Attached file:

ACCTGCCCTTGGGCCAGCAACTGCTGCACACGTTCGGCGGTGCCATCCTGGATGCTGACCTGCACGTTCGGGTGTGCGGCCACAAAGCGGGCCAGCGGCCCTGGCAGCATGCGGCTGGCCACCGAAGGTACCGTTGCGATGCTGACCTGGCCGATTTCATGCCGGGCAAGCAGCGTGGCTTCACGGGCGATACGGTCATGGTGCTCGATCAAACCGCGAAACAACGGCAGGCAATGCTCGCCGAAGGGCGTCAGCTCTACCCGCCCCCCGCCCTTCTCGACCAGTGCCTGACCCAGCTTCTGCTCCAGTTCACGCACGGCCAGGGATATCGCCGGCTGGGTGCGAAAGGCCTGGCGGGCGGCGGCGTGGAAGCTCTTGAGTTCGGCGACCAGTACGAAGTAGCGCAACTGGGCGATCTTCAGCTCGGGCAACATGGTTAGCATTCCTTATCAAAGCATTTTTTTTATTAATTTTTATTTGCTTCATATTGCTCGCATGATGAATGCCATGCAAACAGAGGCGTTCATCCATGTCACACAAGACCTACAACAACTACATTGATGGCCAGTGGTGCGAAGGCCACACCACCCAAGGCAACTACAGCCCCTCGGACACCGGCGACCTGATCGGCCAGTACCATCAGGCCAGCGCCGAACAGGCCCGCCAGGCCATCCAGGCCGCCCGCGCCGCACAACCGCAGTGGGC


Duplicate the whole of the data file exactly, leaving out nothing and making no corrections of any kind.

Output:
ACCTGCCCTTGGGCCAGCAACTGCTGCACACGTTCGGCGGTGCCATCCTGGATGCTGACCTGCACGTTCGGGTGTGCGGCCACAAAGCGGGCCAGCGGCCCTGGCAGCATGCGGCTGGCCACCGAAGGTACCGTTGCGATGCTGACCTGGCCGATTTCATGCCGGGCAAGCAGCGTGGCTTCACGGGCGATACGGTCATGGTGCTCGATCAAACCGCGAAACAACGGCAGGCAATGCTCGCCGAAGGGCGTCAGCTCTACCCGCCCCCCGCCCTTCTCGACCAGTGCCTGACCCAGCTTCTGCTCCAGTTCACGCACGGCCAGGGATATCGCCGGCTGGGTGCGAAAGGCCTGGCGGGCGGCGGCGTGGAAGCTCTTGAGTTCGGCGACCAGTACGAAGTAGCGCAACTGGGCGATCTTCAGCTCGGGCAACATGGTTAGCATTCCTTATCAAAGCATTTTTTTTATTAATTTTTATTTGCTTCATATTGCTCGCATGATGAATGCCATGCAAACAGAGGCGTTCATCCATGTCACACAAGACCTACAACAACTACATTGATGGCCAGTGGTGCGAAGGCCACACCACCCAAGGCAACTACAGCCCCTCGGACACCGGCGACCTGATCGGCCAGTACCATCAGGCCAGCGCCGAACAGGCCCGCCAGGCCATCCAGGCCGCCCGCGCCGCACAACCGCAGTGGGC